P-Pumped 12-Valve 5.9L Compound Turbo Cummins

P-Pumped 12-Valve 5.9L Compound Turbo Cummins

Check out this 1941 Chevy school bus that’s powered by a P-pumped 12-valve 5.9L compound turbo Cummins engine!

This article is courtesy of Engine Builder.

Trailers are the enemy to Stonington, IL native Jason Bliesner. If he needs to take his crown jewel of a build somewhere, he’s driving it there, showing it off, burning some rubber, then driving it home the next day. He will undoubtedly get hundreds of stares, comments and applause along the way.

To some, he’s abusing it, but to Jason, he’s just having a good time and enjoying his creation. The ride in question – a chopped and lowered rat-rod ’41 Chevy school bus with a P-pumped 12-valve 5.9L compound turbo Cummins engine.

Bliesner is more than a fairly busy man. Between running a construction company, operating a bar, owning a carwash, and managing several rental properties, he still found time to commit to his passion project.

Growing up, Bliesner’s father owned a junkyard where he collected classic cars. Even now, he continues to buy them and has around 150 cars from the early ‘30s up through the ‘60s. Attending auctions and scouting for interesting vehicles has become second nature for both of them.

The pair traveled 70 miles away from home to bid on an old Ford bus. After being out-bid, they came home with their Chevy bus for a cool $2,700. The next step was making some refurbishments and finding a proper engine to place under the hood.

“I’ve always wanted to do something crazy with diesel,” Bliesner says. “I don’t have a really big background with diesel, but I knew what I wanted, so my friend and I made it happen.”

Bliesner went to Iowa to pick up his 5.9L Cummins that he bought on Ebay, something he was wary of at first. The engine was taken out of a Ford bus, and Bliesner opted to tear it apart for a rebuild instead of stacking horsepower on something he wasn’t extremely confident in.

The goal was to create something as close to bulletproof as possible so that he could get as much use of the engine and vehicle as possible.

“The 5.9L is probably the most reliable diesel engine out there. If you want to, you could put upwards of $100,000 in one of those,” he admits.

Bliesner used his background and expertise to complete most of the welding and fabrication work on the vehicle and requested the help of a few other businesses and friends with the engine side of things.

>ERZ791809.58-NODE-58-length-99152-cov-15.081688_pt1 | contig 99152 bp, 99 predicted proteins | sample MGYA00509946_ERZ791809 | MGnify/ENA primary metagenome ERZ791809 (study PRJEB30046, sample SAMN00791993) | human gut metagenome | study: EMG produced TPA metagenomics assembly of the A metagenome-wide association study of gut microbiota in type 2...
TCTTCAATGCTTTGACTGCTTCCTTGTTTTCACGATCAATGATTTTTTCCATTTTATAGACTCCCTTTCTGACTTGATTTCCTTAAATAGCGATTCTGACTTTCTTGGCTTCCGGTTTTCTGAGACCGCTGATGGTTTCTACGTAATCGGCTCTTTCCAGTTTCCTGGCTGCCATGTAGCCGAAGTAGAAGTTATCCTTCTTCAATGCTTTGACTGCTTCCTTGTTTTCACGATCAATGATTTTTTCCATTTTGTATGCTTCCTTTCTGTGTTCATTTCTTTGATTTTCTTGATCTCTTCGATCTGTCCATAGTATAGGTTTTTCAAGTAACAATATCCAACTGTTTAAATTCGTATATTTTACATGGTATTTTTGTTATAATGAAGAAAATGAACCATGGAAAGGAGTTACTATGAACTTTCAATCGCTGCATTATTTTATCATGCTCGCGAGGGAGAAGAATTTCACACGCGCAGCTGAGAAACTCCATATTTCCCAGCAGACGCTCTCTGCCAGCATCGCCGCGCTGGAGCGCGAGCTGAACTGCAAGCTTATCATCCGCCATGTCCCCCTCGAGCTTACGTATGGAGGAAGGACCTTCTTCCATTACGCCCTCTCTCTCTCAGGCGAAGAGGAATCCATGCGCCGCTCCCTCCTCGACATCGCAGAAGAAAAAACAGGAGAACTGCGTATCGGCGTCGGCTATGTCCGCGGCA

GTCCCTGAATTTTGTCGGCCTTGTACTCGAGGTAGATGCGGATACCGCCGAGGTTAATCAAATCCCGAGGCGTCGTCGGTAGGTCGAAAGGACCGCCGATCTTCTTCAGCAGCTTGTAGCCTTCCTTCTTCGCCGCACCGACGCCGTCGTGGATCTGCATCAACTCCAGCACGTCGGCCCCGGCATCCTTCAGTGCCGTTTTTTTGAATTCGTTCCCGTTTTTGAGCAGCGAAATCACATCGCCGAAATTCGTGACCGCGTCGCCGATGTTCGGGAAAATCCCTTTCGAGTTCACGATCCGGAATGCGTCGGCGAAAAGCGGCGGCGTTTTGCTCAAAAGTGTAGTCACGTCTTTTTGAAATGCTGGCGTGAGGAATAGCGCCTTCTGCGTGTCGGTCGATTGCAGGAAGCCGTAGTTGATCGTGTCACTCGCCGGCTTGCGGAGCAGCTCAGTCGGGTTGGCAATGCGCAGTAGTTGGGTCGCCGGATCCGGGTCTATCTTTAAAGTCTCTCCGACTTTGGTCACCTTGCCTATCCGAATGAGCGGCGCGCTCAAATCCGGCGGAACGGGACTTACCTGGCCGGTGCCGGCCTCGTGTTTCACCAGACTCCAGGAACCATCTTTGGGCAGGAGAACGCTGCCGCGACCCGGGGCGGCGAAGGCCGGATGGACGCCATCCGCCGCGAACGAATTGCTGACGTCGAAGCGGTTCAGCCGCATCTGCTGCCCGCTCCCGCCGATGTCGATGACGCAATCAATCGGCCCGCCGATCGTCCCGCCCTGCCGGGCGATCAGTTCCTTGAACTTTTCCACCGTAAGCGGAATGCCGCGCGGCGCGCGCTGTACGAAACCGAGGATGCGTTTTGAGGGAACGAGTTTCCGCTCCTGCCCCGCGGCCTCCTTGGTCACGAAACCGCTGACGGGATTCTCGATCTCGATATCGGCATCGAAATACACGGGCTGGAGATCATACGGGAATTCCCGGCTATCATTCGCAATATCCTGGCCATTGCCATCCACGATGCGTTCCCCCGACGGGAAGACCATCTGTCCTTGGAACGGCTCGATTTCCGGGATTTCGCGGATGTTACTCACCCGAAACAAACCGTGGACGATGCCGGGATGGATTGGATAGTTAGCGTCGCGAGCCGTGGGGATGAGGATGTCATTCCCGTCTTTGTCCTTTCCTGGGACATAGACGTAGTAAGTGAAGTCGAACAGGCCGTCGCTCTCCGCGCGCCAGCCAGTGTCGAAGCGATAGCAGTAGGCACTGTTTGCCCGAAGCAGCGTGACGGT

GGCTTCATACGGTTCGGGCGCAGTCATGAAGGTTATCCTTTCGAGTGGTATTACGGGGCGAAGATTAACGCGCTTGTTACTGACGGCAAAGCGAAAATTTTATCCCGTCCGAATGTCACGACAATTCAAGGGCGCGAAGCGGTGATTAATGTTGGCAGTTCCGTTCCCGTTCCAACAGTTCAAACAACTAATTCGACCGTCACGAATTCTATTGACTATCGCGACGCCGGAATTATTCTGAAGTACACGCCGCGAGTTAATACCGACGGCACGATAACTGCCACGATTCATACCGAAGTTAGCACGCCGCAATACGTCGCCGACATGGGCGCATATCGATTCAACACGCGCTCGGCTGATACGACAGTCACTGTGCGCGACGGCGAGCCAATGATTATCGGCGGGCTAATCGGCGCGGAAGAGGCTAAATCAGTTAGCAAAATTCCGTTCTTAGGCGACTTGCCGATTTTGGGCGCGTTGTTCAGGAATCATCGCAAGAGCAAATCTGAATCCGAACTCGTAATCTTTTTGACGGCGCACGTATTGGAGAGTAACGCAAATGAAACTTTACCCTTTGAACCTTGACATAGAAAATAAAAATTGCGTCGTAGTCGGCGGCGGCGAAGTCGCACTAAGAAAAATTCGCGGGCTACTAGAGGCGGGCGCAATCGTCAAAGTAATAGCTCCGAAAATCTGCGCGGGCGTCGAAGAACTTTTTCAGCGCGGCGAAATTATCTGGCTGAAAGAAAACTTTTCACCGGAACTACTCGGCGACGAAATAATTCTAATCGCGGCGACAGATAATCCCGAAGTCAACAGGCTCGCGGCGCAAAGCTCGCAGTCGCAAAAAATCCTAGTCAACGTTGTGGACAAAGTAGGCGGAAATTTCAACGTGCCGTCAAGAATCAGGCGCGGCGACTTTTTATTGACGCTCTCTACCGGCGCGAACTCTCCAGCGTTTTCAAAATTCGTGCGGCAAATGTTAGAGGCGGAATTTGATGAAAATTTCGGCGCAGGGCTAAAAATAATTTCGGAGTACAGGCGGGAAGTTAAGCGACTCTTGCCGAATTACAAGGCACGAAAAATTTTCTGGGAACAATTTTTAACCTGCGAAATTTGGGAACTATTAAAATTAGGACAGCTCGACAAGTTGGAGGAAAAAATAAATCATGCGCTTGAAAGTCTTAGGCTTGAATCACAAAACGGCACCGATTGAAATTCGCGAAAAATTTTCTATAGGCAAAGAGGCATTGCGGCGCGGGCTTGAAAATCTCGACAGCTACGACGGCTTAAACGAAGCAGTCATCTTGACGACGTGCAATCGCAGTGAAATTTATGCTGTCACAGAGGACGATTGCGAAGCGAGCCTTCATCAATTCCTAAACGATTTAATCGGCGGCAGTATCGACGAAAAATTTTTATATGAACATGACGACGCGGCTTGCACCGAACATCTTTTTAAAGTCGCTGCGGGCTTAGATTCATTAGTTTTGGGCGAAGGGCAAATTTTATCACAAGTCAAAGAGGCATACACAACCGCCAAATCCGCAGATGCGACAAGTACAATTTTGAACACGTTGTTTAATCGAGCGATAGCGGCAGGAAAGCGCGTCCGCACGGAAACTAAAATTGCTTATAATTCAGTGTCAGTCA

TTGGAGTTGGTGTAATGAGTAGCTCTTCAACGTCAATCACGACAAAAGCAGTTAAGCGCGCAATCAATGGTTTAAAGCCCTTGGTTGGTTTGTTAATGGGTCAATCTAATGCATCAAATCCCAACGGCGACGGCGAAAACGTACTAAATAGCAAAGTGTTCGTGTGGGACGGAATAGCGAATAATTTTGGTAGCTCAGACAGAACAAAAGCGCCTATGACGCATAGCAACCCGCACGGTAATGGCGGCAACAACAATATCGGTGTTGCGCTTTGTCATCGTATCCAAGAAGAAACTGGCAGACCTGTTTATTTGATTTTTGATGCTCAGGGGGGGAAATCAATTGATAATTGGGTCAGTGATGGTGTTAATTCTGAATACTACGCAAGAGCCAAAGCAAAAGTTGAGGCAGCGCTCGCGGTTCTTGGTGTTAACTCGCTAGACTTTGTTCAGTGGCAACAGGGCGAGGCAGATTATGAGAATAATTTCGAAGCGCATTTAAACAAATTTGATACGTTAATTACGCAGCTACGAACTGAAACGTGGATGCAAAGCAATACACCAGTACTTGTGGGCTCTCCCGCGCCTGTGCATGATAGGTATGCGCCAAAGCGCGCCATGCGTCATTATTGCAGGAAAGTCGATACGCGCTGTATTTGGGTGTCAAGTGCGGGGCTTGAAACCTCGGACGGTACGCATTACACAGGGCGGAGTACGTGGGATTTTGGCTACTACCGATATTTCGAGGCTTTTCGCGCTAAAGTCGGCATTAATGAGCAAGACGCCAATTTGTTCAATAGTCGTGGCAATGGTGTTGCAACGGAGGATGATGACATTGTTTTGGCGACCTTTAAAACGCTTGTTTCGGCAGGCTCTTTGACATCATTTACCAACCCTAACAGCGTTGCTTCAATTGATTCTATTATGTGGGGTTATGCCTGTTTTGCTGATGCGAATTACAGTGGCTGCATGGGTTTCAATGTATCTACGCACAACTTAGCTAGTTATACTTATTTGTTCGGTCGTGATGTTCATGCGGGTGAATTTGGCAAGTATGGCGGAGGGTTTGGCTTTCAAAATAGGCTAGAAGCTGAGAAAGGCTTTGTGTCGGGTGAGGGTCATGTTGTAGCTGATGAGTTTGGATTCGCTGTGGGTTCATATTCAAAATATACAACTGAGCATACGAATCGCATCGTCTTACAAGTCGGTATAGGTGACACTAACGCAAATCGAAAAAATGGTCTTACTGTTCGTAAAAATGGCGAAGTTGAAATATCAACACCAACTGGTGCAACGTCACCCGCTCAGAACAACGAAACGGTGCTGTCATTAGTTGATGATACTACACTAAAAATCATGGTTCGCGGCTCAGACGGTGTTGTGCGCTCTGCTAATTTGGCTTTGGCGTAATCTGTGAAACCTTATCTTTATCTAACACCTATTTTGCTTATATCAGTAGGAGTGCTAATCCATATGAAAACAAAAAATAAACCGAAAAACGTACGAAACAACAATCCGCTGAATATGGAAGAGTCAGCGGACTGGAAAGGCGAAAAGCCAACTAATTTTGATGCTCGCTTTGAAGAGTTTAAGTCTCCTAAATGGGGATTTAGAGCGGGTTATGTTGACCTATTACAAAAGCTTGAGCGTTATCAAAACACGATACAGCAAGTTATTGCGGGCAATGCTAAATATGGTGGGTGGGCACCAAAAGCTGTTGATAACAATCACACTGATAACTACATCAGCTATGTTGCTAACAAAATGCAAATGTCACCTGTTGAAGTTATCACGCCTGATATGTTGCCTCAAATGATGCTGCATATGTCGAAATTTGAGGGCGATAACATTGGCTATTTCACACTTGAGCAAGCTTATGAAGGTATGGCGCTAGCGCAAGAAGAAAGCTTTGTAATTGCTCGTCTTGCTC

Most of the machine work was undertaken by nearby Quality Engine Machine Shop. Drew DeClerck of DeClerck Custom Machine assembled the refreshed 5.9L and Scheid Diesel cut the block for fire-rings.

Inside, the Cummins received ARP main and head studs, a Hamilton 188/220 hot street camshaft with tappets, heavy-duty pushrods, and 180-lb. valve springs. The build also received port and polish work performed on the head.

“We put cam bearings in it. Head studded it and got the pump built to 4,500 rpm with a custom cam and 180-lb. valve springs in the head,” he says.

According to Bliesner, the goal of the build was to make it work reliably, not to overdo the power output. The factory manifold was flipped upside down to make room for a compound turbo setup with a 5-inch system and rain cap.

A high-pressure wastegated S363 sits underneath the hood, while a BorgWarner S472 non-wastegated atmosphere charger sticks out the top. The S472 kicks in at around 25 psi of boost.

“The compound setup works flawlessly, and I just thought twin-turbos might be too much,” Bliesner says. “The transmission I have on it right now is already having a hard time keeping up with the RPMs I’m getting going down the highway. More horsepower would make that even worse.”

As for the fuel, a Scheid Diesel P7100 fuel injection pump with custom-bent stainless injection lines and 5×13 injectors were installed. A Summit Racing 20-gallon aluminum fuel cell and a homemade fuel system with a FASS 260-gph lift pump power the engine.

With all of its upgrades, the engine puts out around 650-hp and 1,200 lb.-ft of torque.

“I’m happy with how it turned out in the end and truthfully I haven’t had any issues so far,” he says. “I need to upgrade to an Allison transmission sometime soon, but the engine hasn’t done me any wrong.”

Bliesner regularly takes the rat rod bus out for drives and has racked up 18,000 miles over the past two years. As a gearhead, he often takes his creation to meetups, car shows, bike rallies, or truck pulls. Burnout competitions are another place you’ll likely see Bliesner and his bus.

“I’ll get eight buddies in that thing with me and run at about 80-mph down the highway and it gets 18 miles a gallon and people just are like, what the hell? I’ve gotten pulled over a few times by gearhead cops that just want to ask me questions about it or take a picture, they’re always really nice about it.”

If we saw Bliesner and his Cummins-powered Chevy bus on the road, we’d probably try to pull him over to ask him questions too!

Diesel of the Week is sponsored by AMSOIL. If you have an engine you’d like to highlight in this series, please email Engine Builder Editor Greg Jones at [email protected].

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